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  38. Not much info out there on Kalmyk Christians, at least not in the Roman alphabet. Where Mongolia is concerned, I have a hard time trusting the stats because they are mainly supplied by missionaries.

    that’s because kalmyk xtians, like tatar xtians, get absorbed really quickly into great russian ethnicity (lenin reputedly had kalmyk blood through his mother). confused re: missionaries. you trust the missionaries more than the mongolian census? or you don’t trust them?

    As for Islam’s moderating influence, even Timurlane wouldn’t have gone as far as his non-Muslim predecessors, e.g. the Siege of Baghdad. Genocide was the rule in interethnic conflict in Central Asia up to the modern era, so it could hardly have been any more savage in Muslim societies to the south.

    it was the rule everywhere. the way islam ‘moderated’ turks is that co-religionists tended to be less brutal and eliminationist with other. it’s nothing special about islam. see: vikings & xtianity. and quoting the siege of bahgdad gets you nowhere. timur savaged both the nascent ottomans and the delhi sultante in brutal fashion.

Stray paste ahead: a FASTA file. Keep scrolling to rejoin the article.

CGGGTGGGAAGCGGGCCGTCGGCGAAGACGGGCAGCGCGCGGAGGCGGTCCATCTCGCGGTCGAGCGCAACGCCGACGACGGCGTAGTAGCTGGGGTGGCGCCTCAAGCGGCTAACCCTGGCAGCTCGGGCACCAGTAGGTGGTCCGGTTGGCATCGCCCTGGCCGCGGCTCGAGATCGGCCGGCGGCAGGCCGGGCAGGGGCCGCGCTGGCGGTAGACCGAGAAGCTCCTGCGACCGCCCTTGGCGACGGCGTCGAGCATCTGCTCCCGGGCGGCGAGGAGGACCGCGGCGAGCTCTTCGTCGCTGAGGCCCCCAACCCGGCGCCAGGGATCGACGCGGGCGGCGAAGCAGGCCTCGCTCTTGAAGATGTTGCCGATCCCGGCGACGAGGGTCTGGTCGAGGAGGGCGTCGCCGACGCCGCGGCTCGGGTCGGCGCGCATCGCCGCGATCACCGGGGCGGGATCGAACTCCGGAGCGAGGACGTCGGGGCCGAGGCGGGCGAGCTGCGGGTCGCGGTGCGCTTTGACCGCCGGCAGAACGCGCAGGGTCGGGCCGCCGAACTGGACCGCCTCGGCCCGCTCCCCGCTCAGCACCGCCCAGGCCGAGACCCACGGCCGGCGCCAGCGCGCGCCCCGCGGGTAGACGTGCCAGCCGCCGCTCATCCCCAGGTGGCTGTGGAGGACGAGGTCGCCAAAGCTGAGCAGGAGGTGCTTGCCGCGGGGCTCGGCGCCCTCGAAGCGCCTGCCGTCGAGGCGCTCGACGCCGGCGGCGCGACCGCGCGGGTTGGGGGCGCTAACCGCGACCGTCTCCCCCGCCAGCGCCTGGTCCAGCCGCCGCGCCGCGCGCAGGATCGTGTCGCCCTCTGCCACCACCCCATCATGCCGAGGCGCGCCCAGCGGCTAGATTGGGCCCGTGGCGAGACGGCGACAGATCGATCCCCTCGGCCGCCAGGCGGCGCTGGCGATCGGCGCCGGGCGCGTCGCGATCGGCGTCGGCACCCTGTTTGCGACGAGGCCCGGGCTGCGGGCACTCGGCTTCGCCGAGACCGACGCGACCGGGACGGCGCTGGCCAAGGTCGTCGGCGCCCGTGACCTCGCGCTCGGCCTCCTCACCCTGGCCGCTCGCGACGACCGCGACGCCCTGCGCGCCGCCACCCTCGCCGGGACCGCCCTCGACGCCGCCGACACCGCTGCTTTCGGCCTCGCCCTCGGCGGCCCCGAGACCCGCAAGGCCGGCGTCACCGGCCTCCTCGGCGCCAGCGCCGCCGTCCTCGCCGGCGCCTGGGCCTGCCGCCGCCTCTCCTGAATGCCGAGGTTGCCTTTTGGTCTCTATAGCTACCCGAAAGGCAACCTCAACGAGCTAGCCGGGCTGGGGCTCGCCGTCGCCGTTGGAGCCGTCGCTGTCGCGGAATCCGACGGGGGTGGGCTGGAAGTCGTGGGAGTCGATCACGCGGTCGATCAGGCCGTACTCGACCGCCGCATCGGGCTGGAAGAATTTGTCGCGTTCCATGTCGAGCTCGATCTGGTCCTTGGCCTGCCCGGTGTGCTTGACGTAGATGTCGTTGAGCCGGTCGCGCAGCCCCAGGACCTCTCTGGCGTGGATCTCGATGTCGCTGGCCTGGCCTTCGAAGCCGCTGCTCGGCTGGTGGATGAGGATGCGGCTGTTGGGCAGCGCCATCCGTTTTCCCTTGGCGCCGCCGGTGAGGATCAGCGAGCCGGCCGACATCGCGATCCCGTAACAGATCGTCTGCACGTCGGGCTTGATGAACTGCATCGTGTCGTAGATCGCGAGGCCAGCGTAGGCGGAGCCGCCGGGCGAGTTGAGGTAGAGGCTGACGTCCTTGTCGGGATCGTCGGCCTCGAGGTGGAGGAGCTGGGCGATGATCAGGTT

but rather that it’s a general characteristic of Turkish-dominant regions. Personally, I think it’s largely an environmental phenomenon — strict Islam is maladaptive for tribal northern peoples for a number of reasons. So it makes sense that Turks, once ensconced in settled, civilized countries like Iran, take on more of the attitudes and practices of their neighbors than they do in more primitive Turkic societies.

    traditionally africans have been more moderate too. also south asians (who are mostly hanafi). and indonesians. your argument here isn’t too persuasive. that being said, what about islam do you think makes it unsuited to northern climes? what are your reasons?

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  39. Bill P says:

    I don’t really trust the missionaries. It’s a business, you know. Inflating sales reports is standard practice.

    traditionally africans have been more moderate too. also south asians (who are mostly hanafi). and indonesians. your argument here isn’t too persuasive. that being said, what about islam do you think makes it unsuited to northern climes? what are your reasons?